Ontario Court Recognizes Another New Privacy Tort

Ruling on non-consensual distribution of intimate images uses U.S. "Publication of Embarrassing Private Facts" claim

In January 2016, the Ontario Superior Court of Justice issued a decision further expanding the scope of privacy-related common-law torts. In Jane Doe 464533 v. D. (Jane Doe)1, Justice Stinson considered the plaintiff’s claims for breach of confidence, intentional infliction of mental distress and invasion of privacy after the defendant posted an intimate video of her online and showed it to members of their social circle.

The New Tort

In assessing the claim for invasion of privacy, Justice Stinson returned to the 2012 Ontario Court of Appeal decision in Jones v. Tsige2, and in particular the Court of Appeal’s reliance on the four privacy torts set out in the American Restatement (Second) of Torts. In Jones, the Court found that the tort of intrusion upon seclusion was most relevant to the case before it. In Jane Doe, Justice Stinson found instead that another of the American torts—"public disclosure of embarrassing private facts about the plaintiff"—more closely matched the facts at hand.

As adapted by the Court, the test for the new tort requires that:

  • the defendant gave publicity to a matter concerning the private life of the plaintiff;
  • the matter publicized, or the act of publication itself, would be highly offensive to a reasonable person; and
  • the matter publicized, or the act of publication, is not of legitimate concern to the public.    

The Court found that the tort had been made out in this case and awarded the plaintiff a total of $50,000 in general damages (based on evidence of severe emotional and psychological harm), as well as $25,000 in punitive and $25,000 in aggravated damages. This $100,000 award was a conscious departure from the informal $10,000 cap established by the Court of Appeal in Jones.

Notably, the Court did not assess damages under the same framework of moral or nominal damages for humiliation and distress that was used in Jones and which has been consistently applied in Federal Court decisions for violations of the Personal Information Protection and Electronic Documents Act (PIPEDA). Instead, Justice Stinson applied the longstanding framework used to assess damages for psychological harm arising from sexual battery.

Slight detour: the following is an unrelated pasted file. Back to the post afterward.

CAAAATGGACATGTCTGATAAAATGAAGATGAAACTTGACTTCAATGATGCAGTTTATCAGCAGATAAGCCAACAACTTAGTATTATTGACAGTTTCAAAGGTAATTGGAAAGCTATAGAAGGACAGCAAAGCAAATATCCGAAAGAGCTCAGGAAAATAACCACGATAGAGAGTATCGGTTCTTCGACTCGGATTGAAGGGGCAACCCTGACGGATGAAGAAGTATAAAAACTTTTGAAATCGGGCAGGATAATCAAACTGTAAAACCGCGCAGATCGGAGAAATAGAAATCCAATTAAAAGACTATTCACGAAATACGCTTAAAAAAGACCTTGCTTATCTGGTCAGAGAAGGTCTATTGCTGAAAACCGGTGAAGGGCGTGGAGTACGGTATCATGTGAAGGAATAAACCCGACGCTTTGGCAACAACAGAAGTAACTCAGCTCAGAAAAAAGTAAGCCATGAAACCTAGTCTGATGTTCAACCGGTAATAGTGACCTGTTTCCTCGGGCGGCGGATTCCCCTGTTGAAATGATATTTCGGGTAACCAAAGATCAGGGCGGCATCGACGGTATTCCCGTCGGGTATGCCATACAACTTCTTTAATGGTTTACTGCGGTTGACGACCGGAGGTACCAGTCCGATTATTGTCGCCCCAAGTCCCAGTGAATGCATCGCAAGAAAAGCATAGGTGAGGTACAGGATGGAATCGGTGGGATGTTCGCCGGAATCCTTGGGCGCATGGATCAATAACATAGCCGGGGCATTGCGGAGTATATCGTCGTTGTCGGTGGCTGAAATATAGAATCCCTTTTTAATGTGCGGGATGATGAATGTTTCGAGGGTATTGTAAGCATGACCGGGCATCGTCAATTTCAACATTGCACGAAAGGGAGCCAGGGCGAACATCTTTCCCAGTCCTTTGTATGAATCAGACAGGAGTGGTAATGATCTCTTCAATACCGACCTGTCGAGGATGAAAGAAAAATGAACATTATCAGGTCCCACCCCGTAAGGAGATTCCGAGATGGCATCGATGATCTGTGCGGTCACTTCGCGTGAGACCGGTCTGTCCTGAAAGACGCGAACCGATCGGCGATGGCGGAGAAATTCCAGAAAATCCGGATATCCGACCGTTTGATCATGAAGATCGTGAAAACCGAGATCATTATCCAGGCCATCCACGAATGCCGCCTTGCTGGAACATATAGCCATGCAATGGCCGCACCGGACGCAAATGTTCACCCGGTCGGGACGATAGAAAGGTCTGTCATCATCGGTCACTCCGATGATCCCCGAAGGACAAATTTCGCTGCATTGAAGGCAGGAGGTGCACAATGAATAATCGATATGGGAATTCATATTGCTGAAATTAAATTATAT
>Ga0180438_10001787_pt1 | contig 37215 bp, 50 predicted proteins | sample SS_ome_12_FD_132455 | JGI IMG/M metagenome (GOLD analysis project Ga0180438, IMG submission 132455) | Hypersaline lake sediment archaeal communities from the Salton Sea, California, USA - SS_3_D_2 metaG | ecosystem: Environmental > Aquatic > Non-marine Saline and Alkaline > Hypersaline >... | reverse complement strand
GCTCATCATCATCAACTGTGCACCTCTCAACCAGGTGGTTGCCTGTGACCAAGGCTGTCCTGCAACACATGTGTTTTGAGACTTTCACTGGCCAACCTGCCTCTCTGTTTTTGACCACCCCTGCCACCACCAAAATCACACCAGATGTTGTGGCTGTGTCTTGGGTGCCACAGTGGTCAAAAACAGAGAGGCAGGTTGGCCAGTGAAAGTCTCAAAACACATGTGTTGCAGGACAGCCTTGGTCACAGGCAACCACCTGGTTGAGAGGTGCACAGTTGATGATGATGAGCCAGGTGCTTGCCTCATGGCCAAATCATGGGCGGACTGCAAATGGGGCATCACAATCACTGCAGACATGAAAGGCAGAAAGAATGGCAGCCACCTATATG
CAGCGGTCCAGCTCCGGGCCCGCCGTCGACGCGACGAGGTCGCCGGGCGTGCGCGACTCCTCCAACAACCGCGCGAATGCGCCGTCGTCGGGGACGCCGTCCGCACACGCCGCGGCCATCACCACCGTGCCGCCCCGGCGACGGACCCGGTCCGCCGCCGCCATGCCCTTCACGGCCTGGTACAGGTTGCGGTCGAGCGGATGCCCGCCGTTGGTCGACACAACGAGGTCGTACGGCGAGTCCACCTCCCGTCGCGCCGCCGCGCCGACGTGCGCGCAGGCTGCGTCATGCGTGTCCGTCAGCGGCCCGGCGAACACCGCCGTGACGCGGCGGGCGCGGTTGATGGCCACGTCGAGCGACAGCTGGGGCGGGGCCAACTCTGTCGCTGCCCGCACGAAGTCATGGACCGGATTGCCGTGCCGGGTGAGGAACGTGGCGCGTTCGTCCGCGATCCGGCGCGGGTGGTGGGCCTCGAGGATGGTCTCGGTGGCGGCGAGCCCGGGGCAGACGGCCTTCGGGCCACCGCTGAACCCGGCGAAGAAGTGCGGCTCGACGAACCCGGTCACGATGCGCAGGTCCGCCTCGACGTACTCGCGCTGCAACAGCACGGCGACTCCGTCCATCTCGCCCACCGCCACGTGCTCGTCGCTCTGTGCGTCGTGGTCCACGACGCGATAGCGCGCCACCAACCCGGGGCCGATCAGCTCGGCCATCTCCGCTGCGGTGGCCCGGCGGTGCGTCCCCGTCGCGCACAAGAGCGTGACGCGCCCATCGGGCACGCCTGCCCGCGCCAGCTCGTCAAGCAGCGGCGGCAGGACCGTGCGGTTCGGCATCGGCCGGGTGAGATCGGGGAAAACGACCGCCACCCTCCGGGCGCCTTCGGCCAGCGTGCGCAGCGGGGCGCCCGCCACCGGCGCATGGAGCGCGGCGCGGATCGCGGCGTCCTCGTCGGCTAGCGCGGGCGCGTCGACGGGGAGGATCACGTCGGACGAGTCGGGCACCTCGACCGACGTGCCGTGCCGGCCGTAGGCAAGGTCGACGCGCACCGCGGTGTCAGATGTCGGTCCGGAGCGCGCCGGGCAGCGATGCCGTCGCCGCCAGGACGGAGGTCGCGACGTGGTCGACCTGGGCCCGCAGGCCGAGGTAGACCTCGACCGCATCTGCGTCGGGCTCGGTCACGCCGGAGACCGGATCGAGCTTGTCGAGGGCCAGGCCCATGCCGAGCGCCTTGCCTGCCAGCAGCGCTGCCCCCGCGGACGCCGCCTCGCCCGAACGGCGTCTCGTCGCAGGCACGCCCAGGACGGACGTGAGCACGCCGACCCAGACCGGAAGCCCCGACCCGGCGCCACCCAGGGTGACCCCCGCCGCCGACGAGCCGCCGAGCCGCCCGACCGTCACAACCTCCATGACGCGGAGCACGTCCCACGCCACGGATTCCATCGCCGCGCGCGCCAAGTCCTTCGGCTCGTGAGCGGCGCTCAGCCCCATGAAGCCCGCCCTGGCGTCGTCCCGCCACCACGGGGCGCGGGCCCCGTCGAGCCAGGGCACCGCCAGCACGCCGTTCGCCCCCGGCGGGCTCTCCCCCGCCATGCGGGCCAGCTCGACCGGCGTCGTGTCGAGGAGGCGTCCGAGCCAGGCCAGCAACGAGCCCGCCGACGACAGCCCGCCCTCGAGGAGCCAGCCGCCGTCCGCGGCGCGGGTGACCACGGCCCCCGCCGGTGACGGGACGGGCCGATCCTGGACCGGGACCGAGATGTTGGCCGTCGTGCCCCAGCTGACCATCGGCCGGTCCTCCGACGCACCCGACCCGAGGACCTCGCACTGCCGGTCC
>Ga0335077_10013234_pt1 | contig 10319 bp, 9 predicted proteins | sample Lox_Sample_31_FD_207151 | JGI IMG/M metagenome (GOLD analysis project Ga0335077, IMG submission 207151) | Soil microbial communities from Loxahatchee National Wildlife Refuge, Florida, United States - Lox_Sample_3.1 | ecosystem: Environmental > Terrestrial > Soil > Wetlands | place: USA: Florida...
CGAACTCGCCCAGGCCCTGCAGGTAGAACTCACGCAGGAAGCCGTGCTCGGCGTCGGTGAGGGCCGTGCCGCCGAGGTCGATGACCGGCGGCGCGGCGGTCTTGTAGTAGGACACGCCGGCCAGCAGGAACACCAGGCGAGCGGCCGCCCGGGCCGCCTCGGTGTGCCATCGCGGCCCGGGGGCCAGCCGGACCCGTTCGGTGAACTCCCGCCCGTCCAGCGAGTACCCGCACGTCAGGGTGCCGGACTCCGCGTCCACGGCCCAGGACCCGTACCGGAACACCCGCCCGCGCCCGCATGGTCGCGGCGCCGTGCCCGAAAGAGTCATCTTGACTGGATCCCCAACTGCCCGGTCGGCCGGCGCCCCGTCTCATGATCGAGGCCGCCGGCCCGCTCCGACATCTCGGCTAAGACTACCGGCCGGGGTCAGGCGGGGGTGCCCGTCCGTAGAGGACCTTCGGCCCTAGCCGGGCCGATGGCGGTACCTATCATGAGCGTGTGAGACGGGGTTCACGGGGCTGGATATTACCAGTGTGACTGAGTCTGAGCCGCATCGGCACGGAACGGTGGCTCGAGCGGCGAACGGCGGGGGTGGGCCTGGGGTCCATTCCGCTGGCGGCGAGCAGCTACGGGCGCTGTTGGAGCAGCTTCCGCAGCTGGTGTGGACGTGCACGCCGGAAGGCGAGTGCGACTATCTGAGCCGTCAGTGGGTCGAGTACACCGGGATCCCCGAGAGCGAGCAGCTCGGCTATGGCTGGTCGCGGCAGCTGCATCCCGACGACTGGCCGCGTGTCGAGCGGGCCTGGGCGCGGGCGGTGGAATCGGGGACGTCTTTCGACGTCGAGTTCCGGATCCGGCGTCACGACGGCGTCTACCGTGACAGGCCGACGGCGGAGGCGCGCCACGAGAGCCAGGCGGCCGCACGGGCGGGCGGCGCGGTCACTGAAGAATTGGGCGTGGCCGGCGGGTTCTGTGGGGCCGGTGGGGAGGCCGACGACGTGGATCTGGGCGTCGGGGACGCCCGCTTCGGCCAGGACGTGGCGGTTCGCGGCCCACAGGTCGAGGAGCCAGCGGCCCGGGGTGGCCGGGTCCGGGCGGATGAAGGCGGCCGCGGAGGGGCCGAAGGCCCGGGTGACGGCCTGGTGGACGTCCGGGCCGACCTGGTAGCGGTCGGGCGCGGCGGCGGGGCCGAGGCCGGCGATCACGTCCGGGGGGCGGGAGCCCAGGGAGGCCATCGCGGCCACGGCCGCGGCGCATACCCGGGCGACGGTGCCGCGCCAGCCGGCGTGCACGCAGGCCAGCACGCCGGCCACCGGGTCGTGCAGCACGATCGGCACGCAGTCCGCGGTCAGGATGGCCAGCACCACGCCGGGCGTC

What’s Next

Much like Jones, this expansion of the common law of privacy arose from the intentional conduct of one individual toward another in the context of a romantic relationship. Although several cases, including class actions, attempting to apply these precedents to privacy breaches arising in the context of commercial relationships are pending before courts across Canada, none of them have been decided on their merits. Similarly, in the public sector, the Federal Court has certified a class action3 against the Government of Canada alleging the same tort recognized in Jane Doe, using the name "publicity given to private life," but that case is far from any decision on the merits. Accordingly, we expect that the scope of this tort will be tested in various novel contexts. One obvious area of potential concern will be intra-company romantic relationships and the scope of vicarious liability, particularly if corporate hardware (including mobile devices) is involved.

This decision also raises questions about potential conflicts between privacy and freedom of expression. It is likely that these conflicts will be resolved on the basis of what the courts conclude constitutes a "legitimate concern to the public." As a result, we can expect them to draw from existing jurisprudence in the areas such as copyright infringement or defamation (among others). Certainly this tort adds a dimension of uncertainty to the notion that any true fact may be published with impunity.


1 2016 ONSC 541

2 2012 ONCA 32

3 John Doe v. Canada, 2015 FC 916

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